The Hero's Journey In The Iliad And Beowulf

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Traditional epic literature tells stories of legendary heroes and their journeys both physical and psychological. Homer’s ‘Iliad’ and the Anglo-Saxon ‘Beowulf’ both contain heroes who follow the hero’s journey. The Iliad is set in Bronze Age Greece and is commonly attributed to the blind poet Homer. In this period, Gods and Goddesses graced the earth serving as inspiration for the mortal man to model himself on and achieve excellence on Earth. Victory in war was the pinnacle of glory and consequently, the aspiration of many heroes. Young Achilles is the Iliad’s central hero, recounting the final weeks of his quest for distinction amidst the chaotic Trojan War. In comparison, ‘Beowulf’, takes place in Medieval Scandinavia and was written by…show more content…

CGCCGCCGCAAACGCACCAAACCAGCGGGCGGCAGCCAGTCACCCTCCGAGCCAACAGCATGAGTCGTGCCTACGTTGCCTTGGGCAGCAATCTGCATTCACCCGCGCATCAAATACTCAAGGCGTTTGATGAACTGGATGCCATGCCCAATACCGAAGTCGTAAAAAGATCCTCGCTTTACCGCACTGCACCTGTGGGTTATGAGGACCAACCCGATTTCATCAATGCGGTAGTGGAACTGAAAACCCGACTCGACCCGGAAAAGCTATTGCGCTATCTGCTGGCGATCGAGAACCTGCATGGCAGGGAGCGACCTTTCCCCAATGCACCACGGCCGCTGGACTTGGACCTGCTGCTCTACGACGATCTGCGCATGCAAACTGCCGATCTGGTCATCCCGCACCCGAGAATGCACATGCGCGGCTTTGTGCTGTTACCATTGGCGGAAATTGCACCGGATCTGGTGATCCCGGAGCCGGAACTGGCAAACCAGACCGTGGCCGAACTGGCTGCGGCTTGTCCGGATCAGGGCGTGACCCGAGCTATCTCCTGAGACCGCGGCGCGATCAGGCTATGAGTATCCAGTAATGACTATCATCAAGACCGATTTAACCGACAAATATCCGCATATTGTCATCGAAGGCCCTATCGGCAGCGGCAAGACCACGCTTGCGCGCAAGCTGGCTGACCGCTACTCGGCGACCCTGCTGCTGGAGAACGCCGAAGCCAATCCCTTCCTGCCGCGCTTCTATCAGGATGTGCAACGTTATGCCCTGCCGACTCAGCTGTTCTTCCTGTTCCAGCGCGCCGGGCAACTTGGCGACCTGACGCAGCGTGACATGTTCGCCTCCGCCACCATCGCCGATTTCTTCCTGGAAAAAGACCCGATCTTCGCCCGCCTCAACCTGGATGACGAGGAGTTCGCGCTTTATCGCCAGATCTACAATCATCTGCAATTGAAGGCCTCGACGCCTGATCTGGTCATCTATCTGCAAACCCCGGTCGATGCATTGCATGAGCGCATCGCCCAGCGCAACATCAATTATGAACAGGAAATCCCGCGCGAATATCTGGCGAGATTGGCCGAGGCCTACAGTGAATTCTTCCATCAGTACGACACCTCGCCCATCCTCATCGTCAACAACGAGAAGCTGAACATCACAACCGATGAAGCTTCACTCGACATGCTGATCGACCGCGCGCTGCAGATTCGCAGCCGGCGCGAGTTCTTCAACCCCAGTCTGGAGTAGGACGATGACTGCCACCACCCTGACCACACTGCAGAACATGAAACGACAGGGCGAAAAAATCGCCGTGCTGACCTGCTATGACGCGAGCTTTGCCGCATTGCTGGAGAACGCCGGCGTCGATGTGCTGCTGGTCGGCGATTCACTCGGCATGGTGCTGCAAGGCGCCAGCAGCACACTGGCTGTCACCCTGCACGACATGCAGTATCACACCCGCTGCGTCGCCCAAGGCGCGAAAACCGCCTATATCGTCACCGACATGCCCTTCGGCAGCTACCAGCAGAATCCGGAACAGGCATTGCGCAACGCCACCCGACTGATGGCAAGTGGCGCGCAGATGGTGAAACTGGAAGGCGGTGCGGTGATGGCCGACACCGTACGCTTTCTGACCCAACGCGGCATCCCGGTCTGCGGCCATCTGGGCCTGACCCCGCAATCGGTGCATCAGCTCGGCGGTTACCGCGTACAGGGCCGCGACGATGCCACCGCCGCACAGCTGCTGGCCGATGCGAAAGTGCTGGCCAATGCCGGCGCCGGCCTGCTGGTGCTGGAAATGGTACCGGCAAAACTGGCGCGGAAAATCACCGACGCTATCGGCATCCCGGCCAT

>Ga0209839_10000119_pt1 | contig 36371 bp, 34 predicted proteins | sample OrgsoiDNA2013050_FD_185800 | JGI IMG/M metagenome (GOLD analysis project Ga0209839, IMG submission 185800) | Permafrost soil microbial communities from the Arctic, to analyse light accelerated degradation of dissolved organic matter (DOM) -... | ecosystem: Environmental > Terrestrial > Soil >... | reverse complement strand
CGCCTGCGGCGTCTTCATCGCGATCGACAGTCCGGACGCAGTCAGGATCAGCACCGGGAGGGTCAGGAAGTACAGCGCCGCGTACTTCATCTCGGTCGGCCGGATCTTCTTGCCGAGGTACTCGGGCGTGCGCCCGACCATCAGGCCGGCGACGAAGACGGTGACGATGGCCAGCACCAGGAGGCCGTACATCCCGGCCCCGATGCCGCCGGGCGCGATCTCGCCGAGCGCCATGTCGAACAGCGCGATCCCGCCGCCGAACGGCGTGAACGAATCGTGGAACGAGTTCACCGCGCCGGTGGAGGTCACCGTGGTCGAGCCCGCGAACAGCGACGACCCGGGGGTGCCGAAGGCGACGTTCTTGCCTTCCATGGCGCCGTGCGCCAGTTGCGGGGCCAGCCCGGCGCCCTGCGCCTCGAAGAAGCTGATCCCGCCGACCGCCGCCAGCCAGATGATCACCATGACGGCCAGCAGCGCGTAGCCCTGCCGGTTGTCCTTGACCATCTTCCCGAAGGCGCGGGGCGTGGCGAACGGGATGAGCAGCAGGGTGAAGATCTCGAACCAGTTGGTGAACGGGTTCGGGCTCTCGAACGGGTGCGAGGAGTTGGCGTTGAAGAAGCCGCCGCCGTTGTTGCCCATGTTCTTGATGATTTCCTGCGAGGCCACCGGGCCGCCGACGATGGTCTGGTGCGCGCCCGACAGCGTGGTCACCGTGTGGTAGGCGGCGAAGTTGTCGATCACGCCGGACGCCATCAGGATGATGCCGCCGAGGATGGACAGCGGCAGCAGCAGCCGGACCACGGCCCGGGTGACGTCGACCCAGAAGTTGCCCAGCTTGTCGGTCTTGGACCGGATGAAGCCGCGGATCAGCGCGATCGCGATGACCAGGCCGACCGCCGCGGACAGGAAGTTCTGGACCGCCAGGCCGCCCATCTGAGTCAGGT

Achilles, the Achaean forces’ prized fighter, demonstrates this attribute throughout the Iliad, particularly in his renewed participation after the death of Patroklus. The simile in “[he] swept everywhere with his spear like something more than a mortal” (line 493) describes Achilles’ godlike strength as he slays the Trojans. The reader sees how rage can cause Achilles to apply his strength in a ruthless manner. His clouded logic disconnects him from his own super-human endowment in the battlefield. Similarly, Beowulf, a revered warrior among the Geats, also displays his strength in combat. The alliterative qualities of “sinows sprang asunder, bone-locks burst” (lines 817-8) provide a visual and auditory depiction of Beowulf’s physical abilities. Achilles uses his athletic inclination to avenge the death of his dear friend Patroklus. Prior to Patroklus’ death, Achilles preferred to wait while the Achaeans were “killed one after the other” (line 667). By contrast, Beowulf applies his muscular build to “avenge the evil done to the Danes” (lines 1670-1) and does so of his own free will. The two different hero’s journeys portray them as strong and battle ready, however Beowulf fights with noble intention and consideration for others while Achilles has more self-serving incentives for
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